To start off, let me remind you that I am a very protective mother. I’ve said it before, but it is in my DNA, as my own mother is an early-model helicopter parent.
Anyway, we recently attended a very fun birthday party — well, our kids had fun. All four of them (!) were invited. Craig had somewhere he needed to be, so I got to bring them. The party was held in this big indoor-game place. It’s pretty much kid heaven and ranks only a few rungs below Disneyland for my kids. They were THRILLED to be able to go to this party. The thought of attending with four kids, though, made me a little nervous. Okay, a lot nervous. Here’s the deal:
The party was NOT private, so there were tons of other little kids (not so scary) and grownups (scary) that I did not know in the same venue. It was CROWDED.
A couple of things made me feel a little safer, though. First, the whole place is in one large room. It’s laid out in such a way that I SHOULD be able to see everything going on. Right?
Second, the entrance is very heavily monitored. When you come in with your kids, you are all given matching stamps so that any adult can only leave with the kids that they came in with. This made me feel better about allowing James and Luke to wander within the confines of the party room.
Also, I did know a good amount of people at the party; and they were completely helpful about keeping an eye on my big kids and lending a hand when needed. (And they were probably laughing about how overprotective I can be!)
It was a good thing, as it turned out that my 2-year-old, Ben, took almost all of my attention. Although I knew that he was safe, he needed intervention to prevent him from eating pizza off other people’s plates and stealing random cupcakes off of tables. He also had fun interrupting video games and hiding other kids’ shoes. I just felt lucky at that point that my fourth kid (2-month-old Lucy) is not yet mobile. She spent the duration of the party in a sling on me, so I knew for absolute certain that she was both totally safe and not bugging anybody.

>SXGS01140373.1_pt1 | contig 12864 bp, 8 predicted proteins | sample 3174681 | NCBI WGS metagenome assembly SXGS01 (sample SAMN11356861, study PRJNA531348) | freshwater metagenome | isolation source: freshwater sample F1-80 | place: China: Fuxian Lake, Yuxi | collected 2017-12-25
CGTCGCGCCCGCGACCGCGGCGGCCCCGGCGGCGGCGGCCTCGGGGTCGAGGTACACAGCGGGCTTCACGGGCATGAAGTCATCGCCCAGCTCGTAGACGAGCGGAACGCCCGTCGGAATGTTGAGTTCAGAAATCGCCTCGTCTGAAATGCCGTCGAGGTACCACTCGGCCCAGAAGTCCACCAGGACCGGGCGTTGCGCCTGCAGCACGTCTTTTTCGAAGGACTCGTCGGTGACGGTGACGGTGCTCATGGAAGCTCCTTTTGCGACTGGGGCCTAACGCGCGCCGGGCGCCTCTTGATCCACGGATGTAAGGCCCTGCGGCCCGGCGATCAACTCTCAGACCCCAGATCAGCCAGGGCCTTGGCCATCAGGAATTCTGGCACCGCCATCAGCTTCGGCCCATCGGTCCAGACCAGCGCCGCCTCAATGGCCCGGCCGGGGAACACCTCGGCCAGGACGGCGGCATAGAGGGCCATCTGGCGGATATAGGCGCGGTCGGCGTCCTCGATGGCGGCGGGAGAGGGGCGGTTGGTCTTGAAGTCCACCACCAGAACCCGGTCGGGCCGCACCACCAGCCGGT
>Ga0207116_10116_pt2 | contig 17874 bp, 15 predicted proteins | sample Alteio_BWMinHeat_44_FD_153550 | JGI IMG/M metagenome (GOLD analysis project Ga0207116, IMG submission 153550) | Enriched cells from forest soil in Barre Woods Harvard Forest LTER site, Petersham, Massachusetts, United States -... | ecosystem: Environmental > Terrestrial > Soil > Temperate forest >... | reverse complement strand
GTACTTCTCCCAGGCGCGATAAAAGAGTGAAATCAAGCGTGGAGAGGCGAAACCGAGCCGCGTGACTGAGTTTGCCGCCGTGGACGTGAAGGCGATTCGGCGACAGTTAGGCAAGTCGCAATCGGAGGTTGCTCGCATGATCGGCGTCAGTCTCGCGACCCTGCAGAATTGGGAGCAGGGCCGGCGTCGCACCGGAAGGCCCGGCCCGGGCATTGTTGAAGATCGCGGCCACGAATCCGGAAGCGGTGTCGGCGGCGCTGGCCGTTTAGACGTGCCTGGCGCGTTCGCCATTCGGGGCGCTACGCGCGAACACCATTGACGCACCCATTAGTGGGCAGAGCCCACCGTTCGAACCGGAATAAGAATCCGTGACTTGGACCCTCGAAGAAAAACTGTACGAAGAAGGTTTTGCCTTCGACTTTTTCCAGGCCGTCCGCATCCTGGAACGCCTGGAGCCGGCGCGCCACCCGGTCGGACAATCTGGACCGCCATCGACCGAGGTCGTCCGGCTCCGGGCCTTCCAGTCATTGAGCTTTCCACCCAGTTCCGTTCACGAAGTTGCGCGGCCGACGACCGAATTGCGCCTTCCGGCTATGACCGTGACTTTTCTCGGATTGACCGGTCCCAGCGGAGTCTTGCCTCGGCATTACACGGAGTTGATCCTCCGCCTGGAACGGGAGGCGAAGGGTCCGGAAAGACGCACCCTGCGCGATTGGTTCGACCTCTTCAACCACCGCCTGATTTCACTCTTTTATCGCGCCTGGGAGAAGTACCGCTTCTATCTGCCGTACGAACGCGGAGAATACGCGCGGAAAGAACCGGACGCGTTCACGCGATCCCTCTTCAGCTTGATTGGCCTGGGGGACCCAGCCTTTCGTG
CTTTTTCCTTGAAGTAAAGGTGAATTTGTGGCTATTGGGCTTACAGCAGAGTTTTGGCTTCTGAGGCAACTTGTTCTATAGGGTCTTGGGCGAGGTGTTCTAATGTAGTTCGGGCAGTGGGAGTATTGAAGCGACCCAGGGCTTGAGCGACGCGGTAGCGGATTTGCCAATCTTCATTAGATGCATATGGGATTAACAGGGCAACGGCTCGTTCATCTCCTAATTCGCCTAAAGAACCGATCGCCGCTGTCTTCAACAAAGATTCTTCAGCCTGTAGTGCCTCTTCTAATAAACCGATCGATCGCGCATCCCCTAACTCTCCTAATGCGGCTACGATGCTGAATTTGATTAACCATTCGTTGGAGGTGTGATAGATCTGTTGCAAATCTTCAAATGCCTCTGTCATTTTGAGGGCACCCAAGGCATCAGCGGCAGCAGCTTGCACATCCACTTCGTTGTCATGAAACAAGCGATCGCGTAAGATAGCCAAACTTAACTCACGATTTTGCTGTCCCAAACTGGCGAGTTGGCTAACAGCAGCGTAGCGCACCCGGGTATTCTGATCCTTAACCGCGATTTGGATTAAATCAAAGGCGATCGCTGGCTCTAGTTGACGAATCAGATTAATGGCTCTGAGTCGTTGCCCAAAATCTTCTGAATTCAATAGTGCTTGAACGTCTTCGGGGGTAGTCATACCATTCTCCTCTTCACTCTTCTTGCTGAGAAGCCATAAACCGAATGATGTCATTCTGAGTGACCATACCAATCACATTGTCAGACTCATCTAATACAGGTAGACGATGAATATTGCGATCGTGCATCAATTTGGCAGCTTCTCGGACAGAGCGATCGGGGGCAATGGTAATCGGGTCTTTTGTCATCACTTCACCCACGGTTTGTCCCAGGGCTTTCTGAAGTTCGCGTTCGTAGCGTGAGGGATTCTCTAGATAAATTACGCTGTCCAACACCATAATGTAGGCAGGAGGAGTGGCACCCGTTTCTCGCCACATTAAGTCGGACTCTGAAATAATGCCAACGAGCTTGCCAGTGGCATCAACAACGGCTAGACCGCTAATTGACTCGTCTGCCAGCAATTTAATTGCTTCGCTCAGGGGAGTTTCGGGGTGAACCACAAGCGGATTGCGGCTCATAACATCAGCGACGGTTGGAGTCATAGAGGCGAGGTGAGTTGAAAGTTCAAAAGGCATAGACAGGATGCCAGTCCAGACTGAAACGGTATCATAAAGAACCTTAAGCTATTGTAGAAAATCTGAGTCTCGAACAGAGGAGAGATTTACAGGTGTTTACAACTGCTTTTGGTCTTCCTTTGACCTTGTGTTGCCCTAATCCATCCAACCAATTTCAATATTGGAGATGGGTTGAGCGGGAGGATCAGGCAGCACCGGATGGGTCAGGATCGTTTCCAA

James and Luke were, despite my misgivings, given free reign of the whole party room. I told them to stay together and that they were “buddies,” and that worked for about half an hour until I found them at opposite ends of the venue each engrossed in a game and not thinking a bit about their missing brother. It was at this point that I sort of “gave up.” I watched the other moms with much cooler heads prevailing, letting their kids enjoy the facility. Their kids looked happy and perfectly safe. So I gave in and only intermittently checked up on mine.
Turns out, they had a GREAT time! Checking on the two big kids now and then did take some effort, especially when I was trying to bring along a totally compliant 2-month-old and a totally NON-compliant 2-YEAR-old. At one point, I was unable to find James; I just couldn’t see him from where I was on the back wall. The funny thing was, I had his continuous glucose monitor in my hand, and I remember thinking, first, “Well, he HAS to be here because I’ve got this reading from one minute ago telling me his blood sugar.” And my second thought was, “I don’t know where he is, but his blood sugar looks great!” Such is the life of a parent of a child with type 1 diabetes!
Disclaimer: The experiences and suggestions recounted in these articles are not intended as medical advice, and they are not necessarily the “typical” experiences of families with a child who has type 1 diabetes. These situations are unique to the families depicted. Families should check with their healthcare professionals regarding the treatment of type 1 diabetes and the frequency of blood glucose monitoring. Jen and Kim are real moms of kids with type 1 diabetes and have been compensated for their contributions to this site.